Pineapple [German version]

Table of contents

Product information
  Container transport
  Cargo securing

Risk factors and loss prevention:
Temperature Odor
Humidity/Moisture Contamination
Ventilation Mechanical influences
Biotic activity Toxicity / Hazards to health
Gases Shrinkage/Shortage
Self-heating / Spontaneous combustion Insect infestation / Diseases

Product information

Product name

German Ananas
English Pineapples
French Pineapple
Spanish Pinas
Scientific Ananas comosus
CN/HS number * 0804 30 00

(* EU Combined Nomenclature/Harmonized System)

Product description

Pineapples originally come from Paraguay. Columbus discovered them in 1493 in Guadeloupe and from then on they became native to all tropical latitudes.

The pineapple is the cylindrical false fruit (pseudo-fruit) of the family Bromeliaceae and consists of a thickened, fleshy, very juicy axis core and inedible, scaly, warty skin, resembling a pine cone: only the polygonal, flattened outsides of the individual fruits are visible at the surface of the multiple fruit (syncarp). The fruit is topped by a crown of prickly leaves. The axis core (central cylinder) in the middle of the false fruit is woody and therefore inedible.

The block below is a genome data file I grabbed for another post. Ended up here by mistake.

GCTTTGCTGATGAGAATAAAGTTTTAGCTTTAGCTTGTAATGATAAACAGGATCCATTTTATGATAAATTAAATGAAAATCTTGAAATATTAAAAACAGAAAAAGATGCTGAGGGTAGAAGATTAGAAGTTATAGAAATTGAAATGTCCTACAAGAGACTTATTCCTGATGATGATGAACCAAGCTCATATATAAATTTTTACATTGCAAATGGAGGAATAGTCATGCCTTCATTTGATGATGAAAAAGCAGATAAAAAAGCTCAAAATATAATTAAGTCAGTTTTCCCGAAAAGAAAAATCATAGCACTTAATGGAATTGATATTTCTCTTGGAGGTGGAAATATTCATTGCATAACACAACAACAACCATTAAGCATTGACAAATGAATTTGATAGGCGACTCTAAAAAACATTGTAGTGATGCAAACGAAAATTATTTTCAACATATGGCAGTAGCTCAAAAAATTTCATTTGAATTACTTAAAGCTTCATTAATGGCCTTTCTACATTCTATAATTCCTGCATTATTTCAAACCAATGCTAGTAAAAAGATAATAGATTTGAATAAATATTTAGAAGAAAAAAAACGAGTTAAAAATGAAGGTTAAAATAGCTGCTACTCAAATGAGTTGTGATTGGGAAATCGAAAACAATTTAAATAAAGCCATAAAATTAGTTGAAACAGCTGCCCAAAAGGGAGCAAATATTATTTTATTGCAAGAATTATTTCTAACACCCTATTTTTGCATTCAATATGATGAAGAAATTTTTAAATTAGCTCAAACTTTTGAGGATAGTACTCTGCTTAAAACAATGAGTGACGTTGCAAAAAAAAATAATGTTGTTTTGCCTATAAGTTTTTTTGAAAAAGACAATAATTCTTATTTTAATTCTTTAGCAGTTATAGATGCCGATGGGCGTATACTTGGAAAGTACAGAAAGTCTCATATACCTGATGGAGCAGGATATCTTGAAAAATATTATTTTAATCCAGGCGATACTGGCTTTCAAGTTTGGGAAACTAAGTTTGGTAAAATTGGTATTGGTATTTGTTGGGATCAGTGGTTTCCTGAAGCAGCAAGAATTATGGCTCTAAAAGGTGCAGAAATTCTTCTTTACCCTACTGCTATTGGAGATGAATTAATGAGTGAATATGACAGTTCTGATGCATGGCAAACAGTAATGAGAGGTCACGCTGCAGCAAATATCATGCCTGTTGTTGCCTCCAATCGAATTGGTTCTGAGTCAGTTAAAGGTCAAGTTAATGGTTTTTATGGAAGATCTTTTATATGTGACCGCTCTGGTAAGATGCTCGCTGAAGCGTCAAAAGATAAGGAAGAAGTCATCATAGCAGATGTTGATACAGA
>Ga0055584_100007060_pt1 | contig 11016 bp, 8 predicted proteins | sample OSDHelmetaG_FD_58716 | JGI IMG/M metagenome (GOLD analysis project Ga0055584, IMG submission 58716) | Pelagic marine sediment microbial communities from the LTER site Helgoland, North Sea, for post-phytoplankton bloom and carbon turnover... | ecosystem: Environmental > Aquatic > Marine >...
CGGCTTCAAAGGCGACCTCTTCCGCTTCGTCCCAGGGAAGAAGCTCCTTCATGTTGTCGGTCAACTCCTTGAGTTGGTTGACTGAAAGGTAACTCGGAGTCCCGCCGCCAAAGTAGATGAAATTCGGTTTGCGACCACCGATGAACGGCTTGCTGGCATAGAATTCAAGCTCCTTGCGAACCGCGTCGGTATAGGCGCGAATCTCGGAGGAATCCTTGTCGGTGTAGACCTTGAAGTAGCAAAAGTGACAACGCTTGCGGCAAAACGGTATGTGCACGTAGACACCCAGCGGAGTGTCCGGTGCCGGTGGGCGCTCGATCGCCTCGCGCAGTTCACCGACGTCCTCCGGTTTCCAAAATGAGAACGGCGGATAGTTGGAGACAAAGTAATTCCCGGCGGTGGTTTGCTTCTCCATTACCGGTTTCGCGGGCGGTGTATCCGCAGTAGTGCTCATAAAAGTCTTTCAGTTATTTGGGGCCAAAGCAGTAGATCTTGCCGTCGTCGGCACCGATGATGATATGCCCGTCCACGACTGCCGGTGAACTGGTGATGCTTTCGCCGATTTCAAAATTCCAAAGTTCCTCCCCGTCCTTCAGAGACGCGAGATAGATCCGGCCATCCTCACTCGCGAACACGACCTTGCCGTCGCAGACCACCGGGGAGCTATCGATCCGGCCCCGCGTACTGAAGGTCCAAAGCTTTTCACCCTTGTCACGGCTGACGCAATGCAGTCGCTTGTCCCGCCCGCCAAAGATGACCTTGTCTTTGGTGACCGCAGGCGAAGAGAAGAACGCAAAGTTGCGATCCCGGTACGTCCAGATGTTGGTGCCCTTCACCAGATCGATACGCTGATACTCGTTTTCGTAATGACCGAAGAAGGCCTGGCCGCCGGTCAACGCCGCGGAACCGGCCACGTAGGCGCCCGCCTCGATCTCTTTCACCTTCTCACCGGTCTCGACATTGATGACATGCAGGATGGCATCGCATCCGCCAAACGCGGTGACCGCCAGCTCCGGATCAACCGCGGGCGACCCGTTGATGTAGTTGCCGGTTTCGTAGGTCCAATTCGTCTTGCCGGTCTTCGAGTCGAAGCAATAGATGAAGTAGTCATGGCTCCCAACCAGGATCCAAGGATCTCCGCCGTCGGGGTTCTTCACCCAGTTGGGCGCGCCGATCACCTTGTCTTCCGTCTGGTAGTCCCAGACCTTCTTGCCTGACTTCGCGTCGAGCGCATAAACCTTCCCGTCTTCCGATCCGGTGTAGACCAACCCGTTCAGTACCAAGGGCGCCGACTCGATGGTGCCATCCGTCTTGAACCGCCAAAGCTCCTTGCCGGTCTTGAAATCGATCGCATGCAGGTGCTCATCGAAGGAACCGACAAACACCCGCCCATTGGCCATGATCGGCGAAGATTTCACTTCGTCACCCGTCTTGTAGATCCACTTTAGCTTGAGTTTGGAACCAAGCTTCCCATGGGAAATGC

The English name „pineapple“ points to the similarity to a pine cone.

Important commercial varieties include „Smooth Cayenne“, the most important variety in the canning industry, the yellow „Queen“, which is cultivated for eating fresh, and the Spanish group, „Red Spanish“ likewise being suitable for eating fresh.

The pulp generally only reaches its full flavor if the fruit is left to ripen on the plant. The pale yellow to golden pulp is high in sugar and acids and has an excellent flavor (eating, luxury or dessert fruit).

The fruit is harvested while still firm (two-thirds ripe). In most varieties, the degree of ripeness of the fruit is clear from the yellowness of the skin. However, a pineapple may be fully ripe while still green on the outside. If one of the inner crown leaves can be pulled out easily, the pineapple is fully ripe. Pineapples intended for shipping are harvested when green, while those intended for immediate eating are harvested in the semiripe state and those intended for canning in the ripe state. Since pineapples are a nonclimacteric fruit, they should not be cut before ripening begins if a good flavor and quality are to develop.

A distinction is drawn between greenhouse products, e.g. from the Azores (ripe for harvesting after nine months, externally more attractive than outdoor pineapples but more sensitive and with a shorter keeping period) and outdoor pineapples (ripe after 14 – 22 months, externally not so uniform as greenhouse products, but more robust and better suited to long journeys).